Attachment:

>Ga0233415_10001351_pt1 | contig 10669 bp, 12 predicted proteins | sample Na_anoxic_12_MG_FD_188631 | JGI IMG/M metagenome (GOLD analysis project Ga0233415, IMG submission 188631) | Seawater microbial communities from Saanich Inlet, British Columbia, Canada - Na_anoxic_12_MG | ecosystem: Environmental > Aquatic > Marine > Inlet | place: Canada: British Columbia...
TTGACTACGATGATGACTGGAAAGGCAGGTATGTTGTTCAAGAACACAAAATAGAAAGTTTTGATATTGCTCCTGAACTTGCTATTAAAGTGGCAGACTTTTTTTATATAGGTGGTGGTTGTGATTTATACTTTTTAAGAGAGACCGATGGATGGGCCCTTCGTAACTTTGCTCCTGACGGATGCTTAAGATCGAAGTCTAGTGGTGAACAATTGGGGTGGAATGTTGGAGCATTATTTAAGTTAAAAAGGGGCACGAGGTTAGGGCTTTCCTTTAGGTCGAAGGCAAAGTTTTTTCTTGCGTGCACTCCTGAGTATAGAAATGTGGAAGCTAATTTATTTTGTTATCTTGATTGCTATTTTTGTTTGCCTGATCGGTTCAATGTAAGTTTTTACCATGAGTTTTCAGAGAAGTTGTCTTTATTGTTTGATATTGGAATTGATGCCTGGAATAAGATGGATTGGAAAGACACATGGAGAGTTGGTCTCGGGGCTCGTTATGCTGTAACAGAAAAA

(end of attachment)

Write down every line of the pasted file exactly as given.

>Ga0233415_10001351_pt1 | contig 10669 bp, 12 predicted proteins | sample Na_anoxic_12_MG_FD_188631 | JGI IMG/M metagenome (GOLD analysis project Ga0233415, IMG submission 188631) | Seawater microbial communities from Saanich Inlet, British Columbia, Canada - Na_anoxic_12_MG | ecosystem: Environmental > Aquatic > Marine > Inlet | place: Canada: British Columbia...
TTGACTACGATGATGACTGGAAAGGCAGGTATGTTGTTCAAGAACACAAAATAGAAAGTTTTGATATTGCTCCTGAACTTGCTATTAAAGTGGCAGACTTTTTTTATATAGGTGGTGGTTGTGATTTATACTTTTTAAGAGAGACCGATGGATGGGCCCTTCGTAACTTTGCTCCTGACGGATGCTTAAGATCGAAGTCTAGTGGTGAACAATTGGGGTGGAATGTTGGAGCATTATTTAAGTTAAAAAGGGGCACGAGGTTAGGGCTTTCCTTTAGGTCGAAGGCAAAGTTTTTTCTTGCGTGCACTCCTGAGTATAGAAATGTGGAAGCTAATTTATTTTGTTATCTTGATTGCTATTTTTGTTTGCCTGATCGGTTCAATGTAAGTTTTTACCATGAGTTTTCAGAGAAGTTGTCTTTATTGTTTGATATTGGAATTGATGCCTGGAATAAGATGGATTGGAAAGACACATGGAGAGTTGGTCTCGGGGCTCGTTATGCTGTAACAGAAAAA